Another aspect of Lean Manufacturing is an emphasis on improving the smoothness of work flow and this often involves the implementation of “Kanban,” which simply put is a system to initiate action, usually using inventory cards to signal the need for a component. Kanban is in turn used to implement “Just-in-time,” which is an inventory strategy that reduces in-process inventory and associated carrying costs. At the Prescott facility, with all these techniques now in play, the inventory went from 10 months to two months, with an eventual goal of one month.
The components used to manufacture the Ruger SR1911 CMD pistol are divided into three categories. The “A” list consists of 20 percent of the parts numbers representing 80 percent of the dollar volume. The “B” list comprises 15 percent of the parts numbers representing 15 percent of the dollar volume. The “C” list consists of 65 percent of the parts numbers and 5 percent of the dollar volume. Examples of components on the “A” list would be the slides and frames. Items on the “C” list would include roll pins and small springs.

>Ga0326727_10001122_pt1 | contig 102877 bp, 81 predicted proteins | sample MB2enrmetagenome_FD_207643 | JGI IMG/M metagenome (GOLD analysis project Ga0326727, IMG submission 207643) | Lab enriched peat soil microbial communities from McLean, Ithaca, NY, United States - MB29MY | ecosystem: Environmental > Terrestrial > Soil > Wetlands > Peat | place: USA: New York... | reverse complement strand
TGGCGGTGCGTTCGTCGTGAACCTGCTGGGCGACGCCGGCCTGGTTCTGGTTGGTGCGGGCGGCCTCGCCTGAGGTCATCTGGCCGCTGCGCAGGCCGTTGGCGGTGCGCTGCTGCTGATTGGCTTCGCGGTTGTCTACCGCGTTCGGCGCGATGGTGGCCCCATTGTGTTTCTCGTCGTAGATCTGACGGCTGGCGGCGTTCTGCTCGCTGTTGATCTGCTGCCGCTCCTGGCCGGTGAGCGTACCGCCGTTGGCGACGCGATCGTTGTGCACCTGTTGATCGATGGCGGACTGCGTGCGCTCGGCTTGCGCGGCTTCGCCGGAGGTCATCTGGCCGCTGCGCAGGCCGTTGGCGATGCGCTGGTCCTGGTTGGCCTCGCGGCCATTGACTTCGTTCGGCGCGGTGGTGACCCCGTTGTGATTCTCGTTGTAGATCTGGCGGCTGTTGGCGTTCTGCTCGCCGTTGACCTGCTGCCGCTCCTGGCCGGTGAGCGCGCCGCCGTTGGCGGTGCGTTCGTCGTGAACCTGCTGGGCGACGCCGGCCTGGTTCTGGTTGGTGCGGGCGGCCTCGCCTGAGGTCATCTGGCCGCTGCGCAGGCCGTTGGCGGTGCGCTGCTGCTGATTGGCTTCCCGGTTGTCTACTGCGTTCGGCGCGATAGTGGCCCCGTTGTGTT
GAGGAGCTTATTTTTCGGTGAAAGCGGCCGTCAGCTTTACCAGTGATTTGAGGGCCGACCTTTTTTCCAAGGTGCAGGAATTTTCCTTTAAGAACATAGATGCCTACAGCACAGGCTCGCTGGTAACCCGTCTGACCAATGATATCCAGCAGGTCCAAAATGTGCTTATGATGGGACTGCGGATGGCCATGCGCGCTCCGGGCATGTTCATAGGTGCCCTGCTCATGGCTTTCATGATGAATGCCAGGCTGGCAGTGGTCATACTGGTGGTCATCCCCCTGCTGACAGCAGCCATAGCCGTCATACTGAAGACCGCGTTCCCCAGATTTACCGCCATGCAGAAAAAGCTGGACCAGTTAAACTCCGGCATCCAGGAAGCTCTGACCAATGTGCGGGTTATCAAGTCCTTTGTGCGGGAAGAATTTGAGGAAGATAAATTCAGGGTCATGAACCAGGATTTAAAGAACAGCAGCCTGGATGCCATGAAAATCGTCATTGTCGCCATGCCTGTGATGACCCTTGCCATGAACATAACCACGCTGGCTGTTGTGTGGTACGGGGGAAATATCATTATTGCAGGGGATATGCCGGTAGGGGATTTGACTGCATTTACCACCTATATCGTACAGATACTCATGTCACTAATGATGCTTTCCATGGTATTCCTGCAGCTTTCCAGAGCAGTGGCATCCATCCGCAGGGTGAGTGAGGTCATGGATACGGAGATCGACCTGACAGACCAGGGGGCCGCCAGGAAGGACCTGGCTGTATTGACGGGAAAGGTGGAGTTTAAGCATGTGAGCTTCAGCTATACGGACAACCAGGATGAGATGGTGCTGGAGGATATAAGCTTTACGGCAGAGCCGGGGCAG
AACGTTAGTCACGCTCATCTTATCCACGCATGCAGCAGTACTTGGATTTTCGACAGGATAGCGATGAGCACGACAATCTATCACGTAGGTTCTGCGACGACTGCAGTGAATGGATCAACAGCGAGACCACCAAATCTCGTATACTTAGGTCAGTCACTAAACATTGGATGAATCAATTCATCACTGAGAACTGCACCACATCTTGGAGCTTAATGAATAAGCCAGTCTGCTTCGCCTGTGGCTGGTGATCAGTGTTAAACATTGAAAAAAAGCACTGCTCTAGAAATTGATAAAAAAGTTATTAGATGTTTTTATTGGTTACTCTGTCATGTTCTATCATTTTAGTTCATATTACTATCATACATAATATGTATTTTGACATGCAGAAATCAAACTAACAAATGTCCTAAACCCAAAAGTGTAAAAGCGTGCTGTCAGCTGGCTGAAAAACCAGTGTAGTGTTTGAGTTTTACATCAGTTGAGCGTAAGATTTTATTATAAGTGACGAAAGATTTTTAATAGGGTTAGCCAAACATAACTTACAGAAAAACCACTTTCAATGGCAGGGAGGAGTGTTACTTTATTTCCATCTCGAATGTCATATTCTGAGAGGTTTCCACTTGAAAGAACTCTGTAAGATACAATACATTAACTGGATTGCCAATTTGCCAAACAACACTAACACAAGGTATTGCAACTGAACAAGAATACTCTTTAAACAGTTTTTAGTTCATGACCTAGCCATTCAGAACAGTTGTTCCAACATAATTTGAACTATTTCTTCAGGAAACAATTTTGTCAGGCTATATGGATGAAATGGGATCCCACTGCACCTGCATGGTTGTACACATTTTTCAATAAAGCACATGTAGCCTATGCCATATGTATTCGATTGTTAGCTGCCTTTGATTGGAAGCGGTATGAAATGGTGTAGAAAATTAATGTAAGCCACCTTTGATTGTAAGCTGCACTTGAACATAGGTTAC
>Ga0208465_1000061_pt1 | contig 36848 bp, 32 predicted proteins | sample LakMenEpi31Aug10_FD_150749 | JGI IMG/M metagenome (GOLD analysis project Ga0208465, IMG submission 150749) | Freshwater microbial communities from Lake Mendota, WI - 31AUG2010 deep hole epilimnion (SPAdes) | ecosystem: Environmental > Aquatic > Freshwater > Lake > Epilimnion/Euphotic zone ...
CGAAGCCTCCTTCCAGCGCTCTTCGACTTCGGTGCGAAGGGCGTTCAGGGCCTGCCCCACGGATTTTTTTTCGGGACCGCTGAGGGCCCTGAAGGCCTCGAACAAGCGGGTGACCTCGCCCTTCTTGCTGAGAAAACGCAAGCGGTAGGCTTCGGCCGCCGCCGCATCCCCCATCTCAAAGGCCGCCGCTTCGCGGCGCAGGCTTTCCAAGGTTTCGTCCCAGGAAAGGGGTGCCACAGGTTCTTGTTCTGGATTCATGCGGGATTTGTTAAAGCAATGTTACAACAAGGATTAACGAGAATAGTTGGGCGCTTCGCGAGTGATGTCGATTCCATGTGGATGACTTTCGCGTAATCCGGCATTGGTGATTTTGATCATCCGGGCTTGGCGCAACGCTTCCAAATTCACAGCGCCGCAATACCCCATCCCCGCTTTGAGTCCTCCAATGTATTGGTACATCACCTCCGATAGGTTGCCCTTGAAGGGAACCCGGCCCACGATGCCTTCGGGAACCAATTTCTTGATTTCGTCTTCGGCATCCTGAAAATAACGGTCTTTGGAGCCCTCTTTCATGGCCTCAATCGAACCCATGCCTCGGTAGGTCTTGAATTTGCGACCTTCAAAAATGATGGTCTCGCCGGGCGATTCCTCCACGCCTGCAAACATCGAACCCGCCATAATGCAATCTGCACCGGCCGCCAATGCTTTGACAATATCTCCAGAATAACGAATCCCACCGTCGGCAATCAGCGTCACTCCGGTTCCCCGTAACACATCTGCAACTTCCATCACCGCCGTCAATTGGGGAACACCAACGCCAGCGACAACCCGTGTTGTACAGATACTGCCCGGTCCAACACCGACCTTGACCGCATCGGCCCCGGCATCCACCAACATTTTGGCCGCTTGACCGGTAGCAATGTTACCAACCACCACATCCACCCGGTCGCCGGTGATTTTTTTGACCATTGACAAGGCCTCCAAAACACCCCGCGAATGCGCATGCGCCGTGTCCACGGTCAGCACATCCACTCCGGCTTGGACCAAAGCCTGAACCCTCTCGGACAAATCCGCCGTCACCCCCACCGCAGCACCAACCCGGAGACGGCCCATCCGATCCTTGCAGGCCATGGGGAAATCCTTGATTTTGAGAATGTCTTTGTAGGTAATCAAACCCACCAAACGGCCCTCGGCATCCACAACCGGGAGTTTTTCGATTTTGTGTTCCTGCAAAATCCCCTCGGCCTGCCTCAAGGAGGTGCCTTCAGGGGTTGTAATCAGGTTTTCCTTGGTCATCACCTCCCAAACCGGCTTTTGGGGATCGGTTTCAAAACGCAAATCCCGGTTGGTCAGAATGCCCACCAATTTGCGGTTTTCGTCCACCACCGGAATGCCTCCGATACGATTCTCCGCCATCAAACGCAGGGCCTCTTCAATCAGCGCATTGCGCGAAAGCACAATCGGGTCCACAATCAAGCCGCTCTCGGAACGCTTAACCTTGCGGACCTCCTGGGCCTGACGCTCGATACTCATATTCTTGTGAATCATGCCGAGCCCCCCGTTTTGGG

Perhaps surprisingly, computers are not used in the Lean Manufacturing process at Ruger. The control of inventory and its acquisition and flow are by means of parts bins and tags and visual inspection and counting. The production employees themselves are an integral part of the process. The concept has proven to be successful and is being initiated at all of Ruger’s production facilities.